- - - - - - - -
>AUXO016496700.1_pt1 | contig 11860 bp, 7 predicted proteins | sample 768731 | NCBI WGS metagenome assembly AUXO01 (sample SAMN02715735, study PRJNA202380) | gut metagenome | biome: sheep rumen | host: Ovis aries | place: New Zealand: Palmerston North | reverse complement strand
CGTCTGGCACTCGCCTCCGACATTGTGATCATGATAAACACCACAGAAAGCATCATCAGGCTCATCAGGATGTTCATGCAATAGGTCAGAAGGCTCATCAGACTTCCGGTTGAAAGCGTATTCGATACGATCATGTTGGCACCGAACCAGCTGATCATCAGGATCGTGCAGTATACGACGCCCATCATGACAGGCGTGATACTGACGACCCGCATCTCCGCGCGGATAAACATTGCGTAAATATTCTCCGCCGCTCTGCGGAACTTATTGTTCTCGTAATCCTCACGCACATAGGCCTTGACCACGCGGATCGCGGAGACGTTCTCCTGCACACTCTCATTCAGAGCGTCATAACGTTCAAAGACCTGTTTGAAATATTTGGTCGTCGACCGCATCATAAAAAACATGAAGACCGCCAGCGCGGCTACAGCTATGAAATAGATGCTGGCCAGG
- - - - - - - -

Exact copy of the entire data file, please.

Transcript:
>AUXO016496700.1_pt1 | contig 11860 bp, 7 predicted proteins | sample 768731 | NCBI WGS metagenome assembly AUXO01 (sample SAMN02715735, study PRJNA202380) | gut metagenome | biome: sheep rumen | host: Ovis aries | place: New Zealand: Palmerston North | reverse complement strand
CGTCTGGCACTCGCCTCCGACATTGTGATCATGATAAACACCACAGAAAGCATCATCAGGCTCATCAGGATGTTCATGCAATAGGTCAGAAGGCTCATCAGACTTCCGGTTGAAAGCGTATTCGATACGATCATGTTGGCACCGAACCAGCTGATCATCAGGATCGTGCAGTATACGACGCCCATCATGACAGGCGTGATACTGACGACCCGCATCTCCGCGCGGATAAACATTGCGTAAATATTCTCCGCCGCTCTGCGGAACTTATTGTTCTCGTAATCCTCACGCACATAGGCCTTGACCACGCGGATCGCGGAGACGTTCTCCTGCACACTCTCATTCAGAGCGTCATAACGTTCAAAGACCTGTTTGAAATATTTGGTCGTCGACCGCATCATAAAAAACATGAAGACCGCCAGCGCGGCTACAGCTATGAAATAGATGCTGGCCAGG